• Preparing Disclosures in a California Divorce

How to Comply With Financial Disclosures California Divorce Requirements 

Preparing financial disclosures in a California divorce requires great detail. Each party is required to identify and share with each other the marital estate’s assets and debts. If you need help in preparing disclosures in a California divorce, contact A People’s Choice. Read on to learn more about how to prepare the mandatory financial disclosures and which disclosures can be waived in a California divorce.

Mandatory Financial Disclosures California Divorce

California family law courts require mandatory declaration of disclosures to be exchanged between the parties in all divorce cases. The purpose of these mandatory disclosures is to make settlement negotiations easier to discuss because each party will have a clear understanding of the marital estate’s assets and debts. It is important that both parties fill out the forms correctly. The court may punish a party who fills out the form incorrectly. Furthermore, if the parties fail to exchange these mandatory disclosures, the court could have reason to set aside the Judgment.

What are Preliminary Financial Disclosures?

The petitioner and respondent are required to exchange the preliminary financial disclosures. The judge will not grant a judgment for divorce without preliminary financial disclosures being exchanged. The preliminary financial disclosures help the parties and the court identify the entire community estate. The preliminary declaration of disclosure is typically exchanged after the Respondent is served with the Summons of Petition at the start of the case. Preliminary financial disclosures consist of the following documents:

  1. Declaration of Disclosure FL – 140
  2. Schedule of Assets and Debts FL-142
  3. Income and Expense Declaration FL-150
  4. Declaration Regarding Service of Declaration of Disclosure FL-141

The preliminary disclosure requires each party to identify their assets and debts under penalty of perjury under the laws of California. By signing the declaration, each party confirms that he/she has disclosed to the other party all assets and debts known to him/her when the disclosure is executed. In addition, both parties are to confirm whether they know of any financial opportunities being presented to the marital community estate at the time of signing.

The Petitioner always has to serve their preliminary disclosures on the Respondent. If however, the Respondent has not appeared in the case, there is no marital settlement agreement and the case is proceeding as a true default case, the Petitioner can waive  Respondent’s preliminary disclosure.

What is the Final Disclosure in a Divorce?

Prior to a divorce being finalized, each party must exchange a final disclosure. If the respondent failed to file a response to the petition, or if both parties agree in writing to skip the final disclosure, then there is no need to file the final disclosure. The following forms must be updated as part of exchanging the final disclosure:

  1. Declaration of Disclosure FL – 140
  2. Schedule of Assets and Debts FL-142
  3. Income and Expense Declaration FL-150
  4. Declaration Regarding Service of Declaration of Disclosure FL-141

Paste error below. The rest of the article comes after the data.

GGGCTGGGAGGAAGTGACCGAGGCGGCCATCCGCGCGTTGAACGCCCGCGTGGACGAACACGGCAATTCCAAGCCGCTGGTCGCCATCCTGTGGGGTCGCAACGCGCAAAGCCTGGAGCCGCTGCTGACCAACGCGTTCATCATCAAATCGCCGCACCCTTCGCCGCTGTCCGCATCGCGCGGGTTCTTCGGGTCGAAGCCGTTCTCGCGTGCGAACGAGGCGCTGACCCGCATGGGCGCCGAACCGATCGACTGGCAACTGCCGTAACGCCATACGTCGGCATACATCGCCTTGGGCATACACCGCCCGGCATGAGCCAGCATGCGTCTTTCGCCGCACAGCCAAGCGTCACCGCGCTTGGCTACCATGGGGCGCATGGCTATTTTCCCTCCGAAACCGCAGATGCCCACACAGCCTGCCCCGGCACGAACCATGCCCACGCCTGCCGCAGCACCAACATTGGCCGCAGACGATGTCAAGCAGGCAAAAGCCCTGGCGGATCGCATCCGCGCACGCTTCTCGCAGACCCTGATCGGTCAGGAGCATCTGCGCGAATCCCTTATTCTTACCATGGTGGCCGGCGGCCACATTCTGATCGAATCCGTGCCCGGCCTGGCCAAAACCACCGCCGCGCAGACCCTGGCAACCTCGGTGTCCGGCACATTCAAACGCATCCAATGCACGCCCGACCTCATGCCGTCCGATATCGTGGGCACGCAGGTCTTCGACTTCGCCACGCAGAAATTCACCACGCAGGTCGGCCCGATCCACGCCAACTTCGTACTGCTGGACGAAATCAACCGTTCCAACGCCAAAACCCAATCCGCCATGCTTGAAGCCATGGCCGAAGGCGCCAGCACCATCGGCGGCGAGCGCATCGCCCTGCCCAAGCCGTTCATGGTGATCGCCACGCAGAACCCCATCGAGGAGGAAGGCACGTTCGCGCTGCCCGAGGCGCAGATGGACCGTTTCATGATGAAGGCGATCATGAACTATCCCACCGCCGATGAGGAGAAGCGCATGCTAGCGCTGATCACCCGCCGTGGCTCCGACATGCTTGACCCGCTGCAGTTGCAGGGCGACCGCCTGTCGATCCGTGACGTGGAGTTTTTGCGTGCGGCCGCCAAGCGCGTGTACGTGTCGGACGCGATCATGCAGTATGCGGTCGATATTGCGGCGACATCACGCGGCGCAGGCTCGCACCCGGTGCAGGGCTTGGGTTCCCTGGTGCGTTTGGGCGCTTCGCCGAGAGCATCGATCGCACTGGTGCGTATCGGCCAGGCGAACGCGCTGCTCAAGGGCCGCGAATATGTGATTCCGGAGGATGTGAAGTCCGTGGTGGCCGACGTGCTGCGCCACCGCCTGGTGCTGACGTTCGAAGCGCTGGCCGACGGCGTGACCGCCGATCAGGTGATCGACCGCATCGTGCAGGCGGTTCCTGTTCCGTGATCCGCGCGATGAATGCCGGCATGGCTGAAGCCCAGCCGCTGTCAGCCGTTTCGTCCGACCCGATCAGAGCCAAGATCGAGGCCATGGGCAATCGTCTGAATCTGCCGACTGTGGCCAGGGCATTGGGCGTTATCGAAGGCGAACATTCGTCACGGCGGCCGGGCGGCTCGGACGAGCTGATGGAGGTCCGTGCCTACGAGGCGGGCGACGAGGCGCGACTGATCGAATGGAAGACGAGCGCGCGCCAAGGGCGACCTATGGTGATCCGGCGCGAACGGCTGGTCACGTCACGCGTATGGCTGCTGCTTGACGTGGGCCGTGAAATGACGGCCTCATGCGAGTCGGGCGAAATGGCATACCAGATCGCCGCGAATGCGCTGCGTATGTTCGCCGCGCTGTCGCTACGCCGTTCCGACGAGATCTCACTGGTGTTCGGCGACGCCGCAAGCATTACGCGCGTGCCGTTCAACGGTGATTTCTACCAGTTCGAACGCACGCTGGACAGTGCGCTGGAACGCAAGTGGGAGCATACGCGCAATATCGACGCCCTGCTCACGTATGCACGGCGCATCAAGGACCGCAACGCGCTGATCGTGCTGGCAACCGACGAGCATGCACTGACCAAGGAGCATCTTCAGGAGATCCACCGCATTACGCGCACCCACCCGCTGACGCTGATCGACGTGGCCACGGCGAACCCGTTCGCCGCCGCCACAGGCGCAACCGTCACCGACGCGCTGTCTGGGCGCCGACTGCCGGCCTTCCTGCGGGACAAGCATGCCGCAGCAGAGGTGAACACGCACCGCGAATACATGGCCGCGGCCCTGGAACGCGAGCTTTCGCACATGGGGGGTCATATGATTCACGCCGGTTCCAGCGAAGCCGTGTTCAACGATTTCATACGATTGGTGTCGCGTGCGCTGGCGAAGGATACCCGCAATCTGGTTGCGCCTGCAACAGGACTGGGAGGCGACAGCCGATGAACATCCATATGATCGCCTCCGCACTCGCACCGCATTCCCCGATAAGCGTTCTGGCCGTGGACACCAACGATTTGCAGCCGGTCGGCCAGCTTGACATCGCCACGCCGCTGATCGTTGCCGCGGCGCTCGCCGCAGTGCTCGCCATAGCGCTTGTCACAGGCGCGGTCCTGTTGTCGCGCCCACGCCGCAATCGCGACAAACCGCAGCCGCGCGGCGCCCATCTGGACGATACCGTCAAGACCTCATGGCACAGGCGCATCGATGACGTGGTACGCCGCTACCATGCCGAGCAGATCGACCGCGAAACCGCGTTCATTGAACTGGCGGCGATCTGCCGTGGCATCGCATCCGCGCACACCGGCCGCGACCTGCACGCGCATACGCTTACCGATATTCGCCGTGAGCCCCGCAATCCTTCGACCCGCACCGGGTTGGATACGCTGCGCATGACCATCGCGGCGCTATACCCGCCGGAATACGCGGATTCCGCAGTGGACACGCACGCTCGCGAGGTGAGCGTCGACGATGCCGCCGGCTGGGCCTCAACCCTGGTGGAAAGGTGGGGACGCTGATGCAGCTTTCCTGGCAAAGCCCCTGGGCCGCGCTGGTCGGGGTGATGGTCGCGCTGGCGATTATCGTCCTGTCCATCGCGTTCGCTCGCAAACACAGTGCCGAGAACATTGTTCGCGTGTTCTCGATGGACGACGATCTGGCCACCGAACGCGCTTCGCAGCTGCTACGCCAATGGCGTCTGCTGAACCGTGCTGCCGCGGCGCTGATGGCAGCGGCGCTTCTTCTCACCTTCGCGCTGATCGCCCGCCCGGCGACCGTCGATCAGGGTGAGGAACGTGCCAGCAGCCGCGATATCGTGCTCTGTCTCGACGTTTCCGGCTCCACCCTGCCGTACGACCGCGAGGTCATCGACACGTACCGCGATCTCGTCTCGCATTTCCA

Can the Preliminary and Final Disclosures be Waived?

Preliminary disclosures cannot be waived, with one exception. A Petitioner is able to waive Respondent’s preliminary and final disclosures in a true default case.

A true default case is when Respondent makes no appearance in the case, does not file a response to the petition and does not sign a marital settlement agreement.

However, if Respondent did file a formal response to the petition and/or the parties are signing a marital settlement agreement, both parties can agree to waive final disclosures. The parties can agree (stipulate) to waive final disclosure by completing the Stipulation and Waiver of Final Disclosure, Form FL-144. Some counties have a local form for this waiver. For example, Ventura county uses their local form VN-131. In addition, if a marital settlement agreement is prepared, California Family Code, Section 2105(d) requires parties to include specific language in the settlement agreement filed with the court that acknowledges the parties mutual consent to waive the final declaration of disclosure.

You should hire a legal document assistant to prepare the forms for you to make sure they are filled out correctly. Contact A People’s Choice for more information about preparing disclosures in a California divorce case.

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By |2018-01-18T15:47:17+00:00October 27th, 2015|Family Law|0 Comments

About the Author:

Sandra M. McCarthy, founder of A People’s Choice Inc., has worked exclusively in the legal field since 1976. She served as the 2004-2005 President of CALDA (California Association of Legal Document Assistants). She obtained a Paralegal Certificate from the University of California, Santa Barbara. During her career in the legal field, she has worked as a freelance paralegal, law office manager and paralegal studies teacher, and has co-authored numerous legal publications and written hundreds of self-help legal articles. As a registered Legal Document Assistant, Sandy is dedicated to providing affordable, low-cost, self-help document preparation services for California consumers in all 58 counties.

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